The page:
“They’ll go to pretty low water levels, but one year I remember the rafting companies actually cancelled their trips,” she says. “It got to the point you couldn’t even float the river in a rubber raft because you just got stuck on rocks.”
A 2003 study published by the National Park Service on the use and economic importance of the Chattooga River estimates that, in the year 2002 (a drought year for the Southeast), paddlers alone pumped more than $2.6 million into the rural communities surrounding the Chattooga. That’s not including the equestrians, hikers, mountain bikers, and anglers who frequent the river. And for an area that largely depends on agriculture for its revenue, a dry season would hurt more than just the recreation.
“They’re already starting to cut back on hours of releases,” says Leland Davis, author of numerous whitewater guidebooks, most notably The River Gypsies’ Guide to North America.
In Davis’ two decades of living and paddling throughout western North Carolina, he’s seen everything from tropical storms to record droughts, but within the past five years especially, he says the spring weather has become volatile at best.
“I taught creeking clinics down here for years, but you just can’t do that anymore. You can’t even schedule any more,” he says. “You used to be able to predict when the wet season was going to happen. Now, when it gets wet, it gets really super wet, and when it gets dry, it gets really super dry.”
During one such dry spell this past summer, Duke Energy announced in an email that, due to “declining water resources,” it would be releasing 50 fewer cubic feet per second (cfs) during each of the Nantahala’s recreational releases. It seems minor, and it is, but when Nantahala Lake’s level failed to recover, Duke started cutting not just cfs, but hours of release time. Rafting companies weren’t sure which was worse: shortening the release hours over the course of the week or forfeit an entire day of recreational release, and thereby, business?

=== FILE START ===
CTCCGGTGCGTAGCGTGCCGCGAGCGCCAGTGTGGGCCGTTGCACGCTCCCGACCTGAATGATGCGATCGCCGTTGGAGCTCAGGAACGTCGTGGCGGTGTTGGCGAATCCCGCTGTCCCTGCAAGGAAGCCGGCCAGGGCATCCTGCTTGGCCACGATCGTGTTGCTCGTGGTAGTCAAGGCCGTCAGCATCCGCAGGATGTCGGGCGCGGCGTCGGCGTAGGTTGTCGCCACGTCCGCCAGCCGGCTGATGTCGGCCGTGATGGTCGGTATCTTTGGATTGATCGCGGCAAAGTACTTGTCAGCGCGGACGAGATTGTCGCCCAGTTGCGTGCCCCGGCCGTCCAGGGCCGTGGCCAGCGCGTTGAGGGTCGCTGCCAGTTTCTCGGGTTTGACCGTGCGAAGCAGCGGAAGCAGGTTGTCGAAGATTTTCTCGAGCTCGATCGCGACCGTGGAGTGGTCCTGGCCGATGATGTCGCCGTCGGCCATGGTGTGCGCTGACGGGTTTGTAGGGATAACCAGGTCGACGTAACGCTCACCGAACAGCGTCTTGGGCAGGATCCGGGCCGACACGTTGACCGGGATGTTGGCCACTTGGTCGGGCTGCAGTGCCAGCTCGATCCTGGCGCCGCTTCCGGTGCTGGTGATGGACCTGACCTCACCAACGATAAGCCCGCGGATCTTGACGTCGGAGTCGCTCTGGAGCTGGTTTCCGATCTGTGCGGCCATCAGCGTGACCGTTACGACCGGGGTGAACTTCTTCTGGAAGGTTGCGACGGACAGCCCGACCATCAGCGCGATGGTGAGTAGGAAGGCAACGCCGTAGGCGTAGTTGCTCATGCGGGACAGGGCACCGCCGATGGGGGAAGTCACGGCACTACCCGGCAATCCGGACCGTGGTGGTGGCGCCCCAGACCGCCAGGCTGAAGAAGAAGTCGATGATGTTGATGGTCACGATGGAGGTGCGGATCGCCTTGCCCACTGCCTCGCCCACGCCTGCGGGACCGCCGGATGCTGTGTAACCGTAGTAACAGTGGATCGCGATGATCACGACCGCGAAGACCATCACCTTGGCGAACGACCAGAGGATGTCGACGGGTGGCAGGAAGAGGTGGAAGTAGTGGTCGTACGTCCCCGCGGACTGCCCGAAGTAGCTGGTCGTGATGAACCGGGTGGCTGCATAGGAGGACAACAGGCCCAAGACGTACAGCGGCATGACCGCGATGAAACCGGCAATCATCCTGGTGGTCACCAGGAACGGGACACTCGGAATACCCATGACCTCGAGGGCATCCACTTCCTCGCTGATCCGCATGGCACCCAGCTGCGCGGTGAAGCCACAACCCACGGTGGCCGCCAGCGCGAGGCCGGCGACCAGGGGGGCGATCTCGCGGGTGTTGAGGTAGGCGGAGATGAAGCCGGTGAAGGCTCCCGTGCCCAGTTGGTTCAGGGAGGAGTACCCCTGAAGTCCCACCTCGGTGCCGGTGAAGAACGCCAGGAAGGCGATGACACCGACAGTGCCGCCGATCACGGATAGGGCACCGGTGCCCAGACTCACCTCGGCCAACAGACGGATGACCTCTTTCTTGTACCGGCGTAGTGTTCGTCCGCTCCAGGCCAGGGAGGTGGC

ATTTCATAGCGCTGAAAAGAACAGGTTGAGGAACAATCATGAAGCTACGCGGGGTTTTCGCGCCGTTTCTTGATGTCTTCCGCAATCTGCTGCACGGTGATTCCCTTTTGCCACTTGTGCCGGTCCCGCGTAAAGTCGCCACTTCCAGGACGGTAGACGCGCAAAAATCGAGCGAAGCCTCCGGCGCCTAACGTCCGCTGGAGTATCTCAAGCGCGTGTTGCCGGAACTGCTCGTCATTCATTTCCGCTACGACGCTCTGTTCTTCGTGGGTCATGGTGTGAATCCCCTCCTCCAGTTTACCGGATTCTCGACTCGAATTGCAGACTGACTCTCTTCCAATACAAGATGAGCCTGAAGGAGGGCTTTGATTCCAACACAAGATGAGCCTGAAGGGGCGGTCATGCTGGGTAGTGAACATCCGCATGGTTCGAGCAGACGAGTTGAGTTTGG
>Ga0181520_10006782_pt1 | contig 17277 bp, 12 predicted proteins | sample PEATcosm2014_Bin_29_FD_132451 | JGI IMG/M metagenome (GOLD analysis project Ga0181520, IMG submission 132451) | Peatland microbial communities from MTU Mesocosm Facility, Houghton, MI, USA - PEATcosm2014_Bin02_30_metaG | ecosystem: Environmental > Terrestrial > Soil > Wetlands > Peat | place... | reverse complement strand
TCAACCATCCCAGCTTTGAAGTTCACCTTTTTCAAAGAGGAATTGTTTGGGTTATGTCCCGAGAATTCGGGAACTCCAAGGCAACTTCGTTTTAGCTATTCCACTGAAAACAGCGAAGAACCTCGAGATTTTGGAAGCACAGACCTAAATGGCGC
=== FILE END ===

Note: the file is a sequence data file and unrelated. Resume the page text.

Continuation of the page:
These types of difficult decisions are only expected to increase as a warming climate continues to take its toll on watersheds and the industries, including recreation, that rely on water. Take Appalachia’s native brook trout, for example. By nature, the species requires aerated, cold water to thrive. So what would a one- or two-degree increase in air temperature mean for brookies and anglers?“Most of the larger water bodies are right at a breaking point for brook trout success,” says Dr. Todd Petty, Professor of Aquatic Sciences at WVU. “Any warming at all is expected to drive fish deeper and deeper into headwater streams. Even a slight increase in temperature in the larger rivers, which are going to be the dominant recreational asset, can have a really significant negative effect on the fishery.”